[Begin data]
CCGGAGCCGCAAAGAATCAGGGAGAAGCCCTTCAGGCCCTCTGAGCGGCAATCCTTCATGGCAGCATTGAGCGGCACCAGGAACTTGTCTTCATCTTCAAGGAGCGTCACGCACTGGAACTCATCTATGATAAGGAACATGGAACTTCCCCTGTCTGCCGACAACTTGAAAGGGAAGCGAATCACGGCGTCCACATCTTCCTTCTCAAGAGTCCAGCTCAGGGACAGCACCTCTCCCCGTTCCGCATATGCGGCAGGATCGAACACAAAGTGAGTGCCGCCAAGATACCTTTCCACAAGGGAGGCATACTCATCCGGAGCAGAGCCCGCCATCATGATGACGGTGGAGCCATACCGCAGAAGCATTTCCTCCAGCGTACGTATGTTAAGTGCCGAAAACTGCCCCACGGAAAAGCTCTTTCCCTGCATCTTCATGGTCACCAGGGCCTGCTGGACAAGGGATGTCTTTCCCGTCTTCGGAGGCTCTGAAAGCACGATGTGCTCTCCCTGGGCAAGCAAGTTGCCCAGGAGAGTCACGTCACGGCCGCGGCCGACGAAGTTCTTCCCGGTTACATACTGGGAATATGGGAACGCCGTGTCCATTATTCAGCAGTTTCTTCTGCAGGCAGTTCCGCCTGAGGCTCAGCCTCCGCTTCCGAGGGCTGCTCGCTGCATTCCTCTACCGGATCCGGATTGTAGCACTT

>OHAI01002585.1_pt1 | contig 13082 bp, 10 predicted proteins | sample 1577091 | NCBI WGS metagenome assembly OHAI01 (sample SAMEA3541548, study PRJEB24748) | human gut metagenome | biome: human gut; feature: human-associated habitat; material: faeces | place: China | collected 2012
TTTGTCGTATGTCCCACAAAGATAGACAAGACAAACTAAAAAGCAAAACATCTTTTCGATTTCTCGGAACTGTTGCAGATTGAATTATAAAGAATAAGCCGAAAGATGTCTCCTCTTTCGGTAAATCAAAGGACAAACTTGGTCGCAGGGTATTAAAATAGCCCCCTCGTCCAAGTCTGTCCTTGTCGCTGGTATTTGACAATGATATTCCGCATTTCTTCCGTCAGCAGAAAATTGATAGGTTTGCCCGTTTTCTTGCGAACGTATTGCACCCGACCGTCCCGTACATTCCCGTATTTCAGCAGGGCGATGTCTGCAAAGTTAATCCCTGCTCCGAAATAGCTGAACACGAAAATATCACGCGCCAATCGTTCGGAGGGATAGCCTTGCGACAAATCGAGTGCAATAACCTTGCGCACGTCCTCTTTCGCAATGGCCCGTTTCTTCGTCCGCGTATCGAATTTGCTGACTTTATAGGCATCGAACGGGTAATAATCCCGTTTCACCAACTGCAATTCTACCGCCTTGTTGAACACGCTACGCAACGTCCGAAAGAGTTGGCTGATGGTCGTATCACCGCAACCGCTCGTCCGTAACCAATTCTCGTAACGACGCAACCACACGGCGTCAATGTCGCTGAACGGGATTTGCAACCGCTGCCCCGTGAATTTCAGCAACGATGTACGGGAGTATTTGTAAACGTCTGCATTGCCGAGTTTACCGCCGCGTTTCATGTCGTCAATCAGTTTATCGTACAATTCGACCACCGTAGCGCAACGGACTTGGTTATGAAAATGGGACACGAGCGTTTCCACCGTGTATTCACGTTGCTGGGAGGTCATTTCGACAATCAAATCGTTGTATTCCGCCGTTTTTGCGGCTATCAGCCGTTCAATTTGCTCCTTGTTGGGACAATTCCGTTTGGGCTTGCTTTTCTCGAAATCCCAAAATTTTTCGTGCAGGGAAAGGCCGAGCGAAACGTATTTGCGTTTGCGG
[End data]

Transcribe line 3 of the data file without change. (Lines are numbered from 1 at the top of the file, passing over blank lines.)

TTTGTCGTATGTCCCACAAAGATAGACAAGACAAACTAAAAAGCAAAACATCTTTTCGATTTCTCGGAACTGTTGCAGATTGAATTATAAAGAATAAGCCGAAAGATGTCTCCTCTTTCGGTAAATCAAAGGACAAACTTGGTCGCAGGGTATTAAAATAGCCCCCTCGTCCAAGTCTGTCCTTGTCGCTGGTATTTGACAATGATATTCCGCATTTCTTCCGTCAGCAGAAAATTGATAGGTTTGCCCGTTTTCTTGCGAACGTATTGCACCCGACCGTCCCGTACATTCCCGTATTTCAGCAGGGCGATGTCTGCAAAGTTAATCCCTGCTCCGAAATAGCTGAACACGAAAATATCACGCGCCAATCGTTCGGAGGGATAGCCTTGCGACAAATCGAGTGCAATAACCTTGCGCACGTCCTCTTTCGCAATGGCCCGTTTCTTCGTCCGCGTATCGAATTTGCTGACTTTATAGGCATCGAACGGGTAATAATCCCGTTTCACCAACTGCAATTCTACCGCCTTGTTGAACACGCTACGCAACGTCCGAAAGAGTTGGCTGATGGTCGTATCACCGCAACCGCTCGTCCGTAACCAATTCTCGTAACGACGCAACCACACGGCGTCAATGTCGCTGAACGGGATTTGCAACCGCTGCCCCGTGAATTTCAGCAACGATGTACGGGAGTATTTGTAAACGTCTGCATTGCCGAGTTTACCGCCGCGTTTCATGTCGTCAATCAGTTTATCGTACAATTCGACCACCGTAGCGCAACGGACTTGGTTATGAAAATGGGACACGAGCGTTTCCACCGTGTATTCACGTTGCTGGGAGGTCATTTCGACAATCAAATCGTTGTATTCCGCCGTTTTTGCGGCTATCAGCCGTTCAATTTGCTCCTTGTTGGGACAATTCCGTTTGGGCTTGCTTTTCTCGAAATCCCAAAATTTTTCGTGCAGGGAAAGGCCGAGCGAAACGTATTTGCGTTTGCGG